Seattle Heart Failure Model is able to accurately predict survival for patients with heart failure

A new model developed at the University of Washington provides an accurate estimate of one-, two-, and three-year survival rates and average years of survival for patients with heart failure. The model incorporates medications and devices that are used to treat heart failure and how altering these affects survival.

The Seattle Heart Failure Model was created by Dr. Wayne C. Levy, associate professor of medicine in the Division of Cardiology at the UW, in collaboration with 13 co-authors. It is now available online at http://circ.ahajournals.org/ and will be published March 21 in the journal Circulation.

Heart failure has a mortality rate that can range from 5 percent to 75 percent per year. Patients and clinicians have not had an easy way to estimate survival. The Seattle Heart Failure Model was developed using very simple clinical and laboratory variables that are available to any health care provider. Some of these include age, gender, blood pressure, weight, heart failure medications/devices, and simple laboratory variables like hemoglobin, cholesterol, uric acid, and serum sodium. The model was derived by examining 1,125 heart failure patients, and validated in five additional groups, totaling 9,942 patients. The accuracy of the model was excellent.

"What is unique about this model is that one can estimate the change in an individual patient's survival by adding medications or devices used to treat heart failure," Levy said. "For example, a heart failure patient treated with only digoxin and diuretic therapy with a 20 percent annual mortality rate will live about four years on average. But according to the Seattle Heart Failure Model, if you add an ACE inhibitor the patient will live five years, and if you add an ACE inhibitor and a beta blocker the patient will live six and a half years.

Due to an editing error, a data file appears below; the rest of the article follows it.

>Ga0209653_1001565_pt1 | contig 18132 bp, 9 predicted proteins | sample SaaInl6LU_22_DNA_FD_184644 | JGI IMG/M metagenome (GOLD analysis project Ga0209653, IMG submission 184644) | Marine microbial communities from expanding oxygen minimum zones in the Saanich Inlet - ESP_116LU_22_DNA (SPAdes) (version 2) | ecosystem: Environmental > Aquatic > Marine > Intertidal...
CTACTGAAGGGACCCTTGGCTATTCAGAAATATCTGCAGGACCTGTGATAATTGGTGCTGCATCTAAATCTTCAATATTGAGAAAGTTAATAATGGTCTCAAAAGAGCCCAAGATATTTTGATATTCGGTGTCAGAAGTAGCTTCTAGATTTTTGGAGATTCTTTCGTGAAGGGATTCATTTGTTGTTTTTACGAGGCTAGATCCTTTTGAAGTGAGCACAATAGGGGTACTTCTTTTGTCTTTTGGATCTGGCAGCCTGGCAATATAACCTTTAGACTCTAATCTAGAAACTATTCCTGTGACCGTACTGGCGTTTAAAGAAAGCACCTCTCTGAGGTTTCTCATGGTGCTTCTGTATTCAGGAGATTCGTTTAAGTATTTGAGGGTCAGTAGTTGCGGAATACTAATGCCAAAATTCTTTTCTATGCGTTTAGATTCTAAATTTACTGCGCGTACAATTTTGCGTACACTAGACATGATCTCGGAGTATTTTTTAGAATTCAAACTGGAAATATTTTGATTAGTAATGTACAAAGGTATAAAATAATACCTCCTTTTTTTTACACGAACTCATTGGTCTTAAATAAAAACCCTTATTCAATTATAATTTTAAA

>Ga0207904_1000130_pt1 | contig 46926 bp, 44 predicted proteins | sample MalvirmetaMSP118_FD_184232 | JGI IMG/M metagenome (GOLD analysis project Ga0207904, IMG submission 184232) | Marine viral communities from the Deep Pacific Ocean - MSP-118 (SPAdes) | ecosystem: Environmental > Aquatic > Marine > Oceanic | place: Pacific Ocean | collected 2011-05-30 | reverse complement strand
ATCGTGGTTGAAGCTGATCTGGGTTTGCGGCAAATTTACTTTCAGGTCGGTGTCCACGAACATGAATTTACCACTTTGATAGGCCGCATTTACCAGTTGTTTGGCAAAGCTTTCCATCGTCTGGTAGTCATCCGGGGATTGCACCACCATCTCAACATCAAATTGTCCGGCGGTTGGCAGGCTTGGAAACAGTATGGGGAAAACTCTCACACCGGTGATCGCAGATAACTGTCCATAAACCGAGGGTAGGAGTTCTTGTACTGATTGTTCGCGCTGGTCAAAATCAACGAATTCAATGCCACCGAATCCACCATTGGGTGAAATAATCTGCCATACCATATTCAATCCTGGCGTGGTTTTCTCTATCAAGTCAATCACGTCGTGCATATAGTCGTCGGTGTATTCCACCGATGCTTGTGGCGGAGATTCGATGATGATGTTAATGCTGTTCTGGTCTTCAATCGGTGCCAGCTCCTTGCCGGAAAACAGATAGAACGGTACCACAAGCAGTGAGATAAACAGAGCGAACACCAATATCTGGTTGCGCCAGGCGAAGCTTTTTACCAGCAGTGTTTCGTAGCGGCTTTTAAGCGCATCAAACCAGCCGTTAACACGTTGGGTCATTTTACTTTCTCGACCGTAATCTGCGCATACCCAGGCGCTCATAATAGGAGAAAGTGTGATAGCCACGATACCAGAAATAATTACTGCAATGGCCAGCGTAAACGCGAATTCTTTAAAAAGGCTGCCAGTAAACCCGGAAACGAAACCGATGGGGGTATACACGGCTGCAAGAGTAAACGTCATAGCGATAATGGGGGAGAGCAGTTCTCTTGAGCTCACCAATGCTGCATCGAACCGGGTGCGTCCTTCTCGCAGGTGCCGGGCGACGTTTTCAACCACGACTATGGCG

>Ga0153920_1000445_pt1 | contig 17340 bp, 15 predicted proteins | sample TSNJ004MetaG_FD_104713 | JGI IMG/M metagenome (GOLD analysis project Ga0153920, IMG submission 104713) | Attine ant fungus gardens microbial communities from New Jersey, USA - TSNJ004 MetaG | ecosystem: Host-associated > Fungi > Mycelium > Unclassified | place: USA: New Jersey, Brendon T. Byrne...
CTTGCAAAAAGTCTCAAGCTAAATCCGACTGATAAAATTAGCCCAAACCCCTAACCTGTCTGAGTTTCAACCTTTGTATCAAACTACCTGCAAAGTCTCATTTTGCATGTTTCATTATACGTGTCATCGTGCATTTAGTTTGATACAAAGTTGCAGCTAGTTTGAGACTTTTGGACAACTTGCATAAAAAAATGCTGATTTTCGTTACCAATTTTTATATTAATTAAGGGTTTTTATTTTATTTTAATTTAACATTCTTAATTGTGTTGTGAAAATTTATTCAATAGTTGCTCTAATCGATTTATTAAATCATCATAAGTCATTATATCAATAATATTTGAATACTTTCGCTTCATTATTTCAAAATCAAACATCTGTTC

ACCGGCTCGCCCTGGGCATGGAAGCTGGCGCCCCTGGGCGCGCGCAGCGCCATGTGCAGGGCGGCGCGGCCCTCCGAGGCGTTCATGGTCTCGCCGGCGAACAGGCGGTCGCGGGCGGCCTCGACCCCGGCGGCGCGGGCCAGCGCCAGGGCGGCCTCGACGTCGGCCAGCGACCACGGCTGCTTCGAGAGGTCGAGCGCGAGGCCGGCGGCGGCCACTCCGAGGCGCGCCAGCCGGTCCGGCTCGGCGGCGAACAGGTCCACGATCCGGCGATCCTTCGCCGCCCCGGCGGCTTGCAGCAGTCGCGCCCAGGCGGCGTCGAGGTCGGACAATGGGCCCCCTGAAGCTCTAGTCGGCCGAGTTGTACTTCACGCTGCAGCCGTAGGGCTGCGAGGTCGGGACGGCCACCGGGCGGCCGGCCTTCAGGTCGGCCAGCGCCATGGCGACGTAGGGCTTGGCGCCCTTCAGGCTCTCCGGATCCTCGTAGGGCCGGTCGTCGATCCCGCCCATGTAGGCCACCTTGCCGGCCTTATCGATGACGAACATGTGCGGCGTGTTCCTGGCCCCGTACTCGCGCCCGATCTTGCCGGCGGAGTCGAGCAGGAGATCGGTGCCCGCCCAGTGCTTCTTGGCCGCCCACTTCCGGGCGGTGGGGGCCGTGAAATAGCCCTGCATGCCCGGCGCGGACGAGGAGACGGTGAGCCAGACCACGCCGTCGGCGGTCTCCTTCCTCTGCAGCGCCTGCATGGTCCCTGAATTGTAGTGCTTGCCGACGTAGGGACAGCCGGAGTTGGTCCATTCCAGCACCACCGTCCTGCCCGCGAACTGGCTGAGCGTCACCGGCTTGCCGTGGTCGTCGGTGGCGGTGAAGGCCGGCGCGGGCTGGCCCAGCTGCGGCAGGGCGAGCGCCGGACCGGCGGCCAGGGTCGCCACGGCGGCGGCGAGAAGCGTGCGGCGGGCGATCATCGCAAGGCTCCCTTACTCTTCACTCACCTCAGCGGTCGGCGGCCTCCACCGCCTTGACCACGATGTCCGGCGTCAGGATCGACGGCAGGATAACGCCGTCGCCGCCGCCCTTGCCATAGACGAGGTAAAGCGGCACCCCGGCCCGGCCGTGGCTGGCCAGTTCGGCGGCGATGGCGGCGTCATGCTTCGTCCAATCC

"If you use an ACE inhibitor, beta blocker and an aldosterone blocker, the patient makes it to eight years, or double the original life span," Levy said. "And if you add an implantable cardiovertor defibrillator (ICD) you would make it to nine and a half years."

Heart failure medications are proven to be effective and are relatively inexpensive, as many are available in a generic formulation. However, in ADHERE, a 65,000-patient registry of heart failure patients admitted to the hospital, only 41 percent were taking an ACE inhibitor, and only 45 percent were on beta blockers.

"The question we are asking is: Why aren't they on these proven life-saving heart failure medicines?" Levy said. "This model will actually illustrate why patients need to take them. The same applies to cardiac devices, such as biventricular pacemakers, implantable cardiovertor defibrillators, or left-ventricular assist devices. We are trying to encourage patients and physicians to use the medications and devices that we know will work in our heart failure patients," he said.

The model may also be valuable in determining who should receive a heart transplant. "Unlike other organs, there is no 'score' for either listing patients for a heart transplant or to allocate who receives an organ," Levy said. "This model could help determine who should be listed for a heart transplant and to allocate the heart to the highest-risk patient on the waiting list."

Dr. David T. Linker, an associate professor of medicine in the Division of Cardiology at the UW and co-author of the paper, has developed a Web-based application to make this interactive model available to health care providers at www.seattleheartfailuremodel.org.

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Last reviewed: By John M. Grohol, Psy.D. on 21 Feb 2009
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